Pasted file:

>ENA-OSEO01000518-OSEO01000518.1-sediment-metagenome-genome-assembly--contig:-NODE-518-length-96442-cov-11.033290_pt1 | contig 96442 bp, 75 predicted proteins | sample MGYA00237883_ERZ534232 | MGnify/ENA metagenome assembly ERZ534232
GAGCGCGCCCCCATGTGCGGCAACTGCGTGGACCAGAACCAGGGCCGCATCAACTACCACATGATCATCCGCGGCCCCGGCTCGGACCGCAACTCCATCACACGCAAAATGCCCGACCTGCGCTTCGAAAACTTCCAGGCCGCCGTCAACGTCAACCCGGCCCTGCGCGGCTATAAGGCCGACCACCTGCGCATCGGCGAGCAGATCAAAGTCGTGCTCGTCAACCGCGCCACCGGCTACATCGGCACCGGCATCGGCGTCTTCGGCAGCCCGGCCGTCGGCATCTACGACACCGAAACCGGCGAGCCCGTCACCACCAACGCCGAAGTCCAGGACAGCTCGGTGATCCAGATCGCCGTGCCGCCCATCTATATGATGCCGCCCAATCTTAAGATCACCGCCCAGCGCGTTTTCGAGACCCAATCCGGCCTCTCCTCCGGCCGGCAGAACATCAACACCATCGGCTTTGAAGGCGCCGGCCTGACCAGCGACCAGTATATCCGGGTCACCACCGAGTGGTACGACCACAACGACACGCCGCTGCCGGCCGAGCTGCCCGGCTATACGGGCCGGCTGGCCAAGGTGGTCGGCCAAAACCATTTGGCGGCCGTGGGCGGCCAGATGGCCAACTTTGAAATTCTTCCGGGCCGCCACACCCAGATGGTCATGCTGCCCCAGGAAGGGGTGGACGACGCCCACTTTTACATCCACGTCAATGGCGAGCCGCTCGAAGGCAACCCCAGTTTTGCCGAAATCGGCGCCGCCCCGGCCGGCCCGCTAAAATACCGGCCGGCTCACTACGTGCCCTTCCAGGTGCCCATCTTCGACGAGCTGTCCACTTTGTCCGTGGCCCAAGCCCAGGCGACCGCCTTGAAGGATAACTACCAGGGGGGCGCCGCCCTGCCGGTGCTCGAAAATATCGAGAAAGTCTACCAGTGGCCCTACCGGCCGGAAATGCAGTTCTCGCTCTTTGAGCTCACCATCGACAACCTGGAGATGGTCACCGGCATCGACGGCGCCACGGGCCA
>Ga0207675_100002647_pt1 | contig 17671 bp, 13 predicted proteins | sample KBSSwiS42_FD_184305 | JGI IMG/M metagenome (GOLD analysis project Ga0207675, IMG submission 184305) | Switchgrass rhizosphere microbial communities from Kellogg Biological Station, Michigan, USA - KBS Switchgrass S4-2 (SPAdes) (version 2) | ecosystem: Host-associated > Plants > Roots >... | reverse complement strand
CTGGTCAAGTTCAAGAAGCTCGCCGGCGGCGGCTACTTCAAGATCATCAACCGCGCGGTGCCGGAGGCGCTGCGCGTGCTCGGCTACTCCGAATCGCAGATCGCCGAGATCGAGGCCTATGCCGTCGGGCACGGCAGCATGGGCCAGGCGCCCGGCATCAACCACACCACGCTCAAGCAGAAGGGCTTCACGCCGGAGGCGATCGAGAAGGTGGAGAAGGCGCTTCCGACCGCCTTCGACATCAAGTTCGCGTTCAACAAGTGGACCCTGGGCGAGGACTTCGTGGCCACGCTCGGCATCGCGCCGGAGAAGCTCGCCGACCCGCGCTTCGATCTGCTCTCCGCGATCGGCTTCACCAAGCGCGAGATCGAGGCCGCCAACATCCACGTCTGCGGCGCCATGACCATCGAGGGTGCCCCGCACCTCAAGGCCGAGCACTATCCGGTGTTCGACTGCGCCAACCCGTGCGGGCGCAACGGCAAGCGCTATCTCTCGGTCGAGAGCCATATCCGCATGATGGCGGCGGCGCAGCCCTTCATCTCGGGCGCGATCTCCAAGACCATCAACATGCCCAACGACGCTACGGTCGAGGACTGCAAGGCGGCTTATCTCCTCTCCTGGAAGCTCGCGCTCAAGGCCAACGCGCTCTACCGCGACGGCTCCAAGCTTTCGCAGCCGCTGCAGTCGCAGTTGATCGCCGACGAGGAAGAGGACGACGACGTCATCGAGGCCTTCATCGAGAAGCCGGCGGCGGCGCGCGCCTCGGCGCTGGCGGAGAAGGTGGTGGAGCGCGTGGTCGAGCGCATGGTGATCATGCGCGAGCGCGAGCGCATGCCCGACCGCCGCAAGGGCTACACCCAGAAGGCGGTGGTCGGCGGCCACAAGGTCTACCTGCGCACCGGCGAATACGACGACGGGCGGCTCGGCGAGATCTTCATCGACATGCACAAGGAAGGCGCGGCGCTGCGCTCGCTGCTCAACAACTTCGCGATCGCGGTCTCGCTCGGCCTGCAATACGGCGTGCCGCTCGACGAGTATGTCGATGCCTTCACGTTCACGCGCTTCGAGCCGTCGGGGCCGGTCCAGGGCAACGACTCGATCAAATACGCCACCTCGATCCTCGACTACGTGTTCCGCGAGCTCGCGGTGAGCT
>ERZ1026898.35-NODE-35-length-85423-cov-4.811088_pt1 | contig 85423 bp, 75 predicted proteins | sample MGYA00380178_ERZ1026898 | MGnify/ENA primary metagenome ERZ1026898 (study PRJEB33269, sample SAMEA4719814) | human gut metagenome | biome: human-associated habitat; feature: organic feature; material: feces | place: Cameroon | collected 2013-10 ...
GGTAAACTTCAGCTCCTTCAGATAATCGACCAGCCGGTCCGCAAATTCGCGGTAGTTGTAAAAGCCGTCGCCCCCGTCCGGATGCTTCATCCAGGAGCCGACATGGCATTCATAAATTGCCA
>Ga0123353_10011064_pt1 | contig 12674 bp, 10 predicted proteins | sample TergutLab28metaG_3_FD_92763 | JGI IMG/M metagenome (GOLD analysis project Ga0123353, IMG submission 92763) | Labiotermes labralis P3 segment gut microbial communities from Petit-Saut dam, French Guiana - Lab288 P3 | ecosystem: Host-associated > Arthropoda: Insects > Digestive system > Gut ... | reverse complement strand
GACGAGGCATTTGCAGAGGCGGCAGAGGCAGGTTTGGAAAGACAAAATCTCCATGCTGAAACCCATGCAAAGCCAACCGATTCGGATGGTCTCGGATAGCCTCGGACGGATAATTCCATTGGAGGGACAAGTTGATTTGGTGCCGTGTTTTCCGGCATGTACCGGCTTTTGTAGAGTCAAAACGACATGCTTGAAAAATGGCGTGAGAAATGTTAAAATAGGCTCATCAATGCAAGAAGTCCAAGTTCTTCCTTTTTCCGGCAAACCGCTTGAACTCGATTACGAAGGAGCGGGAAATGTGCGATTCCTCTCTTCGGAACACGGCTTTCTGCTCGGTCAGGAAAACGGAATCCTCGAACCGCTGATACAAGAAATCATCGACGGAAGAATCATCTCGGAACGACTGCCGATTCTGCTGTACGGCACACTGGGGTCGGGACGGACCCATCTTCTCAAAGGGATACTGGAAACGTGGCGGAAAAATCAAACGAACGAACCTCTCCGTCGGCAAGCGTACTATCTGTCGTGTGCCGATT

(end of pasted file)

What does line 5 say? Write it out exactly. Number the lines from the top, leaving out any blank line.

>ERZ1026898.35-NODE-35-length-85423-cov-4.811088_pt1 | contig 85423 bp, 75 predicted proteins | sample MGYA00380178_ERZ1026898 | MGnify/ENA primary metagenome ERZ1026898 (study PRJEB33269, sample SAMEA4719814) | human gut metagenome | biome: human-associated habitat; feature: organic feature; material: feces | place: Cameroon | collected 2013-10 ...